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Barbara O’Neill, Ph.D. CFP®moneytalk1@juno.com
   Discuss reasons to have a spending plan   Discuss common errors in spending plans   Discuss strategies to improve ca...
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Case Example:At the age of 21 (1933), Woolworth heiress BarbaraHutton (1912-1979) had almost $50 million at herdisposal. M...
   To determine where money is currently being spent   To decide where to spend your money in the future   Helps you sa...
 No   allowance for large, irregular expenses Unrealistic   figures Vague   expense categories   No allowance for the ...
Summary of income and expenses for a given period  Positive Cash Flow: Income > Expenses  Negative Cash Flow: Expenses >...
 Increase income Decrease expenses Do bothAnalogy: weight control (diet, exercise, both)                               ...
 Adjust  tax withholding/use tax benefits (EITC) Add a second job or work overtime Start a small business Increase/col...
Taxes are deducted from your paycheck are based on your W-4 form                                                    11
0 allowances = max taxes deducted* =                        Smaller take home pay =                     Larger tax refund ...
 Housing Food Transportation Clothing Utilities Other   expenses                     13
 It’s   not just about giving up pricey coffee It’s     about “finding” money to save by  reducing everyday expenses Wh...
 $5   a day = $1,825/year $10   a day = $3,650/year                              15
 Budget      = Spending Plan Avoid   the “Three Cs”    Cut back    Cut out    Can’t Avoid   the “Three Ds”    Denia...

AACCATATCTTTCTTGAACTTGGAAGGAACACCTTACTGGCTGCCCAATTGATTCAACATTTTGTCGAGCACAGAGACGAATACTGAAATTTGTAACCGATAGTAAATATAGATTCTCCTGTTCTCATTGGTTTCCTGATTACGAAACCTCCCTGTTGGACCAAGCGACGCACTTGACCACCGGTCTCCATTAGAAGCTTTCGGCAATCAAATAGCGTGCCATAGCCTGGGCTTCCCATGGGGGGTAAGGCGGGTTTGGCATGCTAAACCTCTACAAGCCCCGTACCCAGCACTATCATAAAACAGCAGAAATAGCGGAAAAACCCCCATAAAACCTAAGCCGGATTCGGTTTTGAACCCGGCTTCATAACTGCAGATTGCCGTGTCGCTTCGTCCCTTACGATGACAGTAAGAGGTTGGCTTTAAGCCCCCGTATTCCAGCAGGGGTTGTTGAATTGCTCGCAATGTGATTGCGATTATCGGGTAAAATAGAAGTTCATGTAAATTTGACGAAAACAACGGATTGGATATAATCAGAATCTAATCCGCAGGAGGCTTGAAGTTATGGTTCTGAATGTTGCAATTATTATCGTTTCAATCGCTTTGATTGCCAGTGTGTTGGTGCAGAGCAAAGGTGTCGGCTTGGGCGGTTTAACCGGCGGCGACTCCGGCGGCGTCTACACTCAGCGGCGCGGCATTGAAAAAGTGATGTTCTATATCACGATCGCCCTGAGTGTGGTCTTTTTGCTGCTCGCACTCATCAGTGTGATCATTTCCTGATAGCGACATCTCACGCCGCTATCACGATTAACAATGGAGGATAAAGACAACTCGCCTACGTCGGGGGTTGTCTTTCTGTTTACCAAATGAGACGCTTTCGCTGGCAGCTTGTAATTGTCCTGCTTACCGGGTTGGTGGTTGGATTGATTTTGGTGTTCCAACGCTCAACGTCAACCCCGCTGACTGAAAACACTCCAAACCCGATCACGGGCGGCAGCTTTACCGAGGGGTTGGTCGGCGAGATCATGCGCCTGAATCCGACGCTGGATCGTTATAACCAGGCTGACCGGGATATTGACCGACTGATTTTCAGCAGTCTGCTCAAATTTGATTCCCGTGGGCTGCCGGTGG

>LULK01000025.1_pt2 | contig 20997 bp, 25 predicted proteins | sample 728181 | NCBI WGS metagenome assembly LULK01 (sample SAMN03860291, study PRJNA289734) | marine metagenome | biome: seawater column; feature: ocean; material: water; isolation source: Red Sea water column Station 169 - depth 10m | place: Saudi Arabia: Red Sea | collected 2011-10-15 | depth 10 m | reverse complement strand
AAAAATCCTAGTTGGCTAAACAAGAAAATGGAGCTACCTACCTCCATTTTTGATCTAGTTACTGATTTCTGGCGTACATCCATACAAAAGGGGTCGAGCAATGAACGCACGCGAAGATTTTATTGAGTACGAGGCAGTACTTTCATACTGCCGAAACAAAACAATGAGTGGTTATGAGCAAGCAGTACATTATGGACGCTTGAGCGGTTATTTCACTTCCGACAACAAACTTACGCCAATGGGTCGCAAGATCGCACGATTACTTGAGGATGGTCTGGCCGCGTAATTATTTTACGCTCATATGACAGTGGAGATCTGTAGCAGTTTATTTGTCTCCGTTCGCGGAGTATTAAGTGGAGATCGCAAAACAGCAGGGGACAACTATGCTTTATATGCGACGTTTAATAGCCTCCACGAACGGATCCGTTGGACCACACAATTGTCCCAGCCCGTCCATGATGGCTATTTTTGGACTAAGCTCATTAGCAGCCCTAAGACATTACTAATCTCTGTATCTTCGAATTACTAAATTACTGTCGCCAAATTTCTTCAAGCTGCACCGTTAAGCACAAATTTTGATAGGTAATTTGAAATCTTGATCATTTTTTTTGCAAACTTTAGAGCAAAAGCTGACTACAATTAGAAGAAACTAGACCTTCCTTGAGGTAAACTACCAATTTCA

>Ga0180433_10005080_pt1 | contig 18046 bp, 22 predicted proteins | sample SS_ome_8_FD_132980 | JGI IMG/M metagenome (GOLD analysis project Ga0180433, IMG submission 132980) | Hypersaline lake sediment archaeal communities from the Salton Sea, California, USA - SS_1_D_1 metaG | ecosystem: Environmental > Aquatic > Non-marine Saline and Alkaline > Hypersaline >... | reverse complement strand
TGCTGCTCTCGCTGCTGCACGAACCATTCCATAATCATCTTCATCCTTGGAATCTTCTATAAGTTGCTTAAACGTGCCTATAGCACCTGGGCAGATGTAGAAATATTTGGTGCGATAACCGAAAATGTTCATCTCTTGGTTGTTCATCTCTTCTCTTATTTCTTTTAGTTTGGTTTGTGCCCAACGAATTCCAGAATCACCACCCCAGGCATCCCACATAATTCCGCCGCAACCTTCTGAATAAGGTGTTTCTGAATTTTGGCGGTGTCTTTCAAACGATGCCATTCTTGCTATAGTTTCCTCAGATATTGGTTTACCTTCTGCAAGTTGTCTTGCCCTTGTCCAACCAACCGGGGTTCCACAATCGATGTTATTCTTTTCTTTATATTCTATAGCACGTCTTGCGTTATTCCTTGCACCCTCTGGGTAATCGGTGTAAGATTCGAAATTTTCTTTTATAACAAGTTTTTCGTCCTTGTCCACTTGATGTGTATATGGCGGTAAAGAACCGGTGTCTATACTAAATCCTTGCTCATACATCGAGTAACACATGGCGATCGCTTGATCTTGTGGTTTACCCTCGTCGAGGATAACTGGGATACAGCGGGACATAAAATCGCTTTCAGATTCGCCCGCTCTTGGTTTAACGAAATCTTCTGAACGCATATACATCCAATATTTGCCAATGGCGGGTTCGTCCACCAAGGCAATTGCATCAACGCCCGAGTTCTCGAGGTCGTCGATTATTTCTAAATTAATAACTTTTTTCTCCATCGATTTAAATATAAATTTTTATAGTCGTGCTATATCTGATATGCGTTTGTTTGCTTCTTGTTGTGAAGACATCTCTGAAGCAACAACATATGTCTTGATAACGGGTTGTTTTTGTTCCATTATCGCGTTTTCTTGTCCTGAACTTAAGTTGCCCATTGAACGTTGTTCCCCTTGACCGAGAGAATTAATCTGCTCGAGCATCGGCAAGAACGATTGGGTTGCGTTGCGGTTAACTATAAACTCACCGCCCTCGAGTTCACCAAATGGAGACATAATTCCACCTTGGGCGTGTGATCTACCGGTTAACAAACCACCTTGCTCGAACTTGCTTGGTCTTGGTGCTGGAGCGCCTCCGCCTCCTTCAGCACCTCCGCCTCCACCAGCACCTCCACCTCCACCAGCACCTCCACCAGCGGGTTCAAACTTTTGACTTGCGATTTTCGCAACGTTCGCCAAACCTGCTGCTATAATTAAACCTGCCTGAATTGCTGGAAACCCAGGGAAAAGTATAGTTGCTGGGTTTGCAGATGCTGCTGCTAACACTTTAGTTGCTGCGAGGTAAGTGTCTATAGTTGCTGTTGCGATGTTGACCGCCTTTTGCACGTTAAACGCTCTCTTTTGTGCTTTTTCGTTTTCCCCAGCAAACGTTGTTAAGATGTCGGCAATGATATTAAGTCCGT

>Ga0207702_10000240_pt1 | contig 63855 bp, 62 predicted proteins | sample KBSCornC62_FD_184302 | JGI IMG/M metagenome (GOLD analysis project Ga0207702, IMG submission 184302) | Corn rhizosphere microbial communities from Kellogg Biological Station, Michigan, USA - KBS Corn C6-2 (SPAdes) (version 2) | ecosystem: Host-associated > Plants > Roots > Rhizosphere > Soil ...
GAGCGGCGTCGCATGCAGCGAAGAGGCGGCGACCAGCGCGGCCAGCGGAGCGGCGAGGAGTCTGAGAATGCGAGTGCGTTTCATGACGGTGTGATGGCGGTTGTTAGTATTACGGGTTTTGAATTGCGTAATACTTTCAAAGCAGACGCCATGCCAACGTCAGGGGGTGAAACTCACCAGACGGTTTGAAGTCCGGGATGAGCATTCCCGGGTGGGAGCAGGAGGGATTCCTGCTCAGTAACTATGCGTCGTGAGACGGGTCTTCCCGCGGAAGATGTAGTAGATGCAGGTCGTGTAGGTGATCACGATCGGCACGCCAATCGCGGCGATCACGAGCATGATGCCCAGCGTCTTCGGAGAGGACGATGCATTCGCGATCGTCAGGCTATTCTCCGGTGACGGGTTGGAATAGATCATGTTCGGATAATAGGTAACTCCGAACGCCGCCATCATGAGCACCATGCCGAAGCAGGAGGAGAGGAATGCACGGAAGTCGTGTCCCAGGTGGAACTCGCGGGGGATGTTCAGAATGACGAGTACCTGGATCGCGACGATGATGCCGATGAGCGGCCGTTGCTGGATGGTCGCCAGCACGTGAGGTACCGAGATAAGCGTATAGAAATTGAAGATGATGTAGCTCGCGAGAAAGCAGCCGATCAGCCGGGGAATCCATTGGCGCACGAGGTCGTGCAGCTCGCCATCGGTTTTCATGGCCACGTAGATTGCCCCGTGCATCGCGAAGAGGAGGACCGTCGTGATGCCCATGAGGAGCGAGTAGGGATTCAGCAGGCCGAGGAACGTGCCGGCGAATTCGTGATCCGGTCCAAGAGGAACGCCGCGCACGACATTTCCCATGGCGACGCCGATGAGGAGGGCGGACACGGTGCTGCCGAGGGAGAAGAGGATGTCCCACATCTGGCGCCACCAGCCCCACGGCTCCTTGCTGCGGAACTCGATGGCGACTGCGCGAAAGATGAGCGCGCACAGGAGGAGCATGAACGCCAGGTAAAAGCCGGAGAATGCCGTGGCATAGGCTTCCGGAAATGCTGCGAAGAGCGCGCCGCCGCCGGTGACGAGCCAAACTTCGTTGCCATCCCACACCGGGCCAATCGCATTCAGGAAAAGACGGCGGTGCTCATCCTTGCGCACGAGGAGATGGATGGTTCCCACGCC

 Add   up take-home income Total   fixed expenses (e.g., rent or mortgage) Total   flexible expenses (e.g., food, cloth...
Source: Personal Finance by Garman & Forgue, Houghton Mifflin   18
 Mental    Budget     Appropriate if financial resources and responsibilities      are limited Physical    Budget     ...
Envelope/Mvelope Method                                                   Cash from                                       ...
 Put   a set amount into savings Do   regularly – each pay View   savings as a FIXED expense It’s not what you earn; it...
1.   Write a check each payday and deposit     in savings account (or transfer automatically)2.   Use payroll deduction to...
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 Set    SMART goals with a time deadline and a price Example: “Save $8,000 toward the down payment on a new car in 4 year...
 Personal   beliefs about what is important Guide   how people spend time Guide   how people spend money Examples:   ...
Source: Personal Finance by Garman & Forgue, Houghton Mifflin   26
Short-Term-   Under 3 yearsMedium-Term-    3 to 10 yearsLong-Term-    10 or more years                                 ...
http://njaes.rutgers.edu/sshw/                                 28
 Health: Decrease portion sizes of favorite foods by 1/3 to 1/2 and/or increase exercise    Eat half as much as you do n...
 Health:        How many hours of exercise are needed to burn off extra food?    Is eating a certain food “worth the cal...
• Don’t cut out something completely• Find a less expensive alternative                                      31